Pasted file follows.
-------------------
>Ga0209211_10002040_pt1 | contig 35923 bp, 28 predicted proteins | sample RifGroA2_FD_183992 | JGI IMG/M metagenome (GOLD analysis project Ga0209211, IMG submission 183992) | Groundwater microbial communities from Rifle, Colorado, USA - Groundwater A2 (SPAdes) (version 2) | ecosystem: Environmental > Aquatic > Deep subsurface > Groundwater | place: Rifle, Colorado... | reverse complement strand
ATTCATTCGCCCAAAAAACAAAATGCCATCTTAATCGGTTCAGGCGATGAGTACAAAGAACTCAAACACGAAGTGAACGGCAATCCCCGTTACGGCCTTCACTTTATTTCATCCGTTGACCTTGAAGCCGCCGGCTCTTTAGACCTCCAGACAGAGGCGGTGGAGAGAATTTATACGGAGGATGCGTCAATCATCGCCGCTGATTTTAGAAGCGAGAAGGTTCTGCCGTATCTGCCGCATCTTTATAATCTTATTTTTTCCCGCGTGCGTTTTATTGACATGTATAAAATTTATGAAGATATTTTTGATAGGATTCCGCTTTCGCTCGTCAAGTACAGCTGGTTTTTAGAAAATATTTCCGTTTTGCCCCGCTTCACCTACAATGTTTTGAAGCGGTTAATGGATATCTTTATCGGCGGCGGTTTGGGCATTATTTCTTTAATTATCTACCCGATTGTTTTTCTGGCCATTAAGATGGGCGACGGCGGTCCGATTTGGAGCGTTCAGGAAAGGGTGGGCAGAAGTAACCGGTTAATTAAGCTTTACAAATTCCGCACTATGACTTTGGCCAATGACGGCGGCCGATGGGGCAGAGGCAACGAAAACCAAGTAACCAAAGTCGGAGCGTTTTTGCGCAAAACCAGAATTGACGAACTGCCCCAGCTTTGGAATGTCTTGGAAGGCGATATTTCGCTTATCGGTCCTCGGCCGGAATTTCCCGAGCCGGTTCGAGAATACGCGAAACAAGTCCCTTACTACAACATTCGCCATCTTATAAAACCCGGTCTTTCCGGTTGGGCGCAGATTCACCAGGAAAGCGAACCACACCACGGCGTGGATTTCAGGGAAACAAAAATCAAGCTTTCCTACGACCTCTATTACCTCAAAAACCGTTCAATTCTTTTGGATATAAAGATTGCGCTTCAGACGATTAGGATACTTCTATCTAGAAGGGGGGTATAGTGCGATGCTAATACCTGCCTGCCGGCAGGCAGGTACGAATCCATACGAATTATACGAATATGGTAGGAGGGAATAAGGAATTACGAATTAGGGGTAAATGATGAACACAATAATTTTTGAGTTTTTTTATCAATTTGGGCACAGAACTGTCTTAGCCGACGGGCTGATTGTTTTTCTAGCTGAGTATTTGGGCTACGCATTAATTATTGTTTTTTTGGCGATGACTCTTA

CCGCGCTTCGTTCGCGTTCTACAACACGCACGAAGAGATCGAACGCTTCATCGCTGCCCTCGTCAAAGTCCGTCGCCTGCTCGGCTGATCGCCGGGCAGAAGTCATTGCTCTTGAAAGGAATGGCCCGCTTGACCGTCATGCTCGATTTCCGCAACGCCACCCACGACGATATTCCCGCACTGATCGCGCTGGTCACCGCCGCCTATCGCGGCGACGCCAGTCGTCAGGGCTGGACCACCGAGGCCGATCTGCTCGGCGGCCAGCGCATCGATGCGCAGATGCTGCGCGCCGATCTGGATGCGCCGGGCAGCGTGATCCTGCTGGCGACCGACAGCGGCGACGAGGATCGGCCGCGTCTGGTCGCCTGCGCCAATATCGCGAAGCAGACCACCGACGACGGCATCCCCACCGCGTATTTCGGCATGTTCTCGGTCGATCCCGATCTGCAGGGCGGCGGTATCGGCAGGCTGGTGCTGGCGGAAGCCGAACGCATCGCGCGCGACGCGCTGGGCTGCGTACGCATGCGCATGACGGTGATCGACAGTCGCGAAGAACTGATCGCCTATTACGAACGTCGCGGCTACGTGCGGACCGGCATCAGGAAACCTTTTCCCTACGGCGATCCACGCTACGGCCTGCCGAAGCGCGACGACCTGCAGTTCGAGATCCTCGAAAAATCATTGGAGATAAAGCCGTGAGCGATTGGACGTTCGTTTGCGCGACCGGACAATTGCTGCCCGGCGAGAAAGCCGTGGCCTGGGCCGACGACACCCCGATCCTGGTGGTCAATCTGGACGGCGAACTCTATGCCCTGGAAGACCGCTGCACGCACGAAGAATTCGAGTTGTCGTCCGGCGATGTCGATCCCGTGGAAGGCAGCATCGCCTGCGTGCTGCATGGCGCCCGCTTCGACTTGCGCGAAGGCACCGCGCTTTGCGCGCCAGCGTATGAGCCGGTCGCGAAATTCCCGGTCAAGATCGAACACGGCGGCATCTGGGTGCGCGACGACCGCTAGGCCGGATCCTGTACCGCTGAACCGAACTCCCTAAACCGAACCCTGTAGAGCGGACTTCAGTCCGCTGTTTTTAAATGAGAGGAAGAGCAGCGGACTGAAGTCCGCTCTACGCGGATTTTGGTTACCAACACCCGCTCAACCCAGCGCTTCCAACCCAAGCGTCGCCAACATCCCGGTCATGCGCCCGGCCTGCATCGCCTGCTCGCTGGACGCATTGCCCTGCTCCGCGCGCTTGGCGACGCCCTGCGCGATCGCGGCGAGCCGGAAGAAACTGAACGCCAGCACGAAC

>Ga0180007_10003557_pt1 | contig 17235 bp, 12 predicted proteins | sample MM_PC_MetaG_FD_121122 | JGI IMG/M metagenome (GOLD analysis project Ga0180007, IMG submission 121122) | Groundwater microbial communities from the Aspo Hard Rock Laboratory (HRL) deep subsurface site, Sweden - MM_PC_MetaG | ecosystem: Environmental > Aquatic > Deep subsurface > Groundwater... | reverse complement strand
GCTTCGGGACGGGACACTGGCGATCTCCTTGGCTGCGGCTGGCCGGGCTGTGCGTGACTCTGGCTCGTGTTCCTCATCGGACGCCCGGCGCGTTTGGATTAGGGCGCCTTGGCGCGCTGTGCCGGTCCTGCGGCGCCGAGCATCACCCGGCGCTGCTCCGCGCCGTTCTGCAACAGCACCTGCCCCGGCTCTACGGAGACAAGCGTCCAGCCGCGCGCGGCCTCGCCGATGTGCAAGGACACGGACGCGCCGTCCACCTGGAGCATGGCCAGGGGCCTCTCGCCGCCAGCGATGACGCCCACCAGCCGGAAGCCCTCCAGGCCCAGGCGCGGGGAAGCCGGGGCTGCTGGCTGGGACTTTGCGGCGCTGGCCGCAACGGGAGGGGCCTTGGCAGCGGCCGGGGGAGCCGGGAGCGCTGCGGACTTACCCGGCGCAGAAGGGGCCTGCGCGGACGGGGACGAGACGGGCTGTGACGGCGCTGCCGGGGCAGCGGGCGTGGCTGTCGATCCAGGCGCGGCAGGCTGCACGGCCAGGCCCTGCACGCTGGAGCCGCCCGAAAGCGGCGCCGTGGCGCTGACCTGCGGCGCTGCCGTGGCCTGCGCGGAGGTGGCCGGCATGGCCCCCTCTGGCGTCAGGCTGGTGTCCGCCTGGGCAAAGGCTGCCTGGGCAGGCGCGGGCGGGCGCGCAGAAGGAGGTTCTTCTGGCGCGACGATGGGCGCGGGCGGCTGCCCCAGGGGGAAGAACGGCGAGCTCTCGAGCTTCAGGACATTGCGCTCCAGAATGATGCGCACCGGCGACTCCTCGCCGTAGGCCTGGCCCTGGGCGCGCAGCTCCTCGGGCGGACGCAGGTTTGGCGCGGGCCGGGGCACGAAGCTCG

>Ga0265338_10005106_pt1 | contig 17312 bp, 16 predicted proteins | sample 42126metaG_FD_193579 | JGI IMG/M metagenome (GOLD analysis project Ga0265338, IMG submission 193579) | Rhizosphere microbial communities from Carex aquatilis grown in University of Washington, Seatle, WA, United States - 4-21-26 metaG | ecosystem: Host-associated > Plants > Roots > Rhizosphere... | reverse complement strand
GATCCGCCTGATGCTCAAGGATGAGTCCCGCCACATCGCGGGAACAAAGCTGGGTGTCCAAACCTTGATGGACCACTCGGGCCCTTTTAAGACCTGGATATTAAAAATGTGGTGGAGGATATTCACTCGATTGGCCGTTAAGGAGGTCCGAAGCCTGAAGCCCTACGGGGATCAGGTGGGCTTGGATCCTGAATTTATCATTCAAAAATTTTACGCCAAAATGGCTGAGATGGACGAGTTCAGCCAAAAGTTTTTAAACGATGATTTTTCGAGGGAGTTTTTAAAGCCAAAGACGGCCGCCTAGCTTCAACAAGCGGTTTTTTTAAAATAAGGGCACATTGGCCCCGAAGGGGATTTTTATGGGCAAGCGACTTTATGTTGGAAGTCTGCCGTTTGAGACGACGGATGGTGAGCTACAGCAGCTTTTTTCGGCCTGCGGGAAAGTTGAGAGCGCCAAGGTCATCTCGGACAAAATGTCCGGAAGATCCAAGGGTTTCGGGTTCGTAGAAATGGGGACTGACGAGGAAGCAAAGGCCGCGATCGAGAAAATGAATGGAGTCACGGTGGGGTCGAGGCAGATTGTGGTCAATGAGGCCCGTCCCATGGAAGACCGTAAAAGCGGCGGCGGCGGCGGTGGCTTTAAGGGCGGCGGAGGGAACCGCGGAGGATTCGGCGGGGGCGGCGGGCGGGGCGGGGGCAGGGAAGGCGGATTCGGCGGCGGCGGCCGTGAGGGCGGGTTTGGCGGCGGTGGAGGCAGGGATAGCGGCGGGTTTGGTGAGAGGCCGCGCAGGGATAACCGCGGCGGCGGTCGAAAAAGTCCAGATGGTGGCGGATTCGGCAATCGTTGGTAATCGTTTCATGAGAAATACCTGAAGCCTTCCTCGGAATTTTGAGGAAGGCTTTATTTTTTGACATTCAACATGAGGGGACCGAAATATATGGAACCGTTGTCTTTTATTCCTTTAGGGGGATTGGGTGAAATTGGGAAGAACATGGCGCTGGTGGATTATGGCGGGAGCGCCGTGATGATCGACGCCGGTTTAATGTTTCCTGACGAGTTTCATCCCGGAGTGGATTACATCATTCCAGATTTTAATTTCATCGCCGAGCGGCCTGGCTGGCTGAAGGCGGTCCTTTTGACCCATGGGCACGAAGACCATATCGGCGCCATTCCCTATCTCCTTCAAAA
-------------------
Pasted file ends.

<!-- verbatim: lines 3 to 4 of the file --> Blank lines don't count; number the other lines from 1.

CCGCGCTTCGTTCGCGTTCTACAACACGCACGAAGAGATCGAACGCTTCATCGCTGCCCTCGTCAAAGTCCGTCGCCTGCTCGGCTGATCGCCGGGCAGAAGTCATTGCTCTTGAAAGGAATGGCCCGCTTGACCGTCATGCTCGATTTCCGCAACGCCACCCACGACGATATTCCCGCACTGATCGCGCTGGTCACCGCCGCCTATCGCGGCGACGCCAGTCGTCAGGGCTGGACCACCGAGGCCGATCTGCTCGGCGGCCAGCGCATCGATGCGCAGATGCTGCGCGCCGATCTGGATGCGCCGGGCAGCGTGATCCTGCTGGCGACCGACAGCGGCGACGAGGATCGGCCGCGTCTGGTCGCCTGCGCCAATATCGCGAAGCAGACCACCGACGACGGCATCCCCACCGCGTATTTCGGCATGTTCTCGGTCGATCCCGATCTGCAGGGCGGCGGTATCGGCAGGCTGGTGCTGGCGGAAGCCGAACGCATCGCGCGCGACGCGCTGGGCTGCGTACGCATGCGCATGACGGTGATCGACAGTCGCGAAGAACTGATCGCCTATTACGAACGTCGCGGCTACGTGCGGACCGGCATCAGGAAACCTTTTCCCTACGGCGATCCACGCTACGGCCTGCCGAAGCGCGACGACCTGCAGTTCGAGATCCTCGAAAAATCATTGGAGATAAAGCCGTGAGCGATTGGACGTTCGTTTGCGCGACCGGACAATTGCTGCCCGGCGAGAAAGCCGTGGCCTGGGCCGACGACACCCCGATCCTGGTGGTCAATCTGGACGGCGAACTCTATGCCCTGGAAGACCGCTGCACGCACGAAGAATTCGAGTTGTCGTCCGGCGATGTCGATCCCGTGGAAGGCAGCATCGCCTGCGTGCTGCATGGCGCCCGCTTCGACTTGCGCGAAGGCACCGCGCTTTGCGCGCCAGCGTATGAGCCGGTCGCGAAATTCCCGGTCAAGATCGAACACGGCGGCATCTGGGTGCGCGACGACCGCTAGGCCGGATCCTGTACCGCTGAACCGAACTCCCTAAACCGAACCCTGTAGAGCGGACTTCAGTCCGCTGTTTTTAAATGAGAGGAAGAGCAGCGGACTGAAGTCCGCTCTACGCGGATTTTGGTTACCAACACCCGCTCAACCCAGCGCTTCCAACCCAAGCGTCGCCAACATCCCGGTCATGCGCCCGGCCTGCATCGCCTGCTCGCTGGACGCATTGCCCTGCTCCGCGCGCTTGGCGACGCCCTGCGCGATCGCGGCGAGCCGGAAGAAACTGAACGCCAGCACGAAC

>Ga0180007_10003557_pt1 | contig 17235 bp, 12 predicted proteins | sample MM_PC_MetaG_FD_121122 | JGI IMG/M metagenome (GOLD analysis project Ga0180007, IMG submission 121122) | Groundwater microbial communities from the Aspo Hard Rock Laboratory (HRL) deep subsurface site, Sweden - MM_PC_MetaG | ecosystem: Environmental > Aquatic > Deep subsurface > Groundwater... | reverse complement strand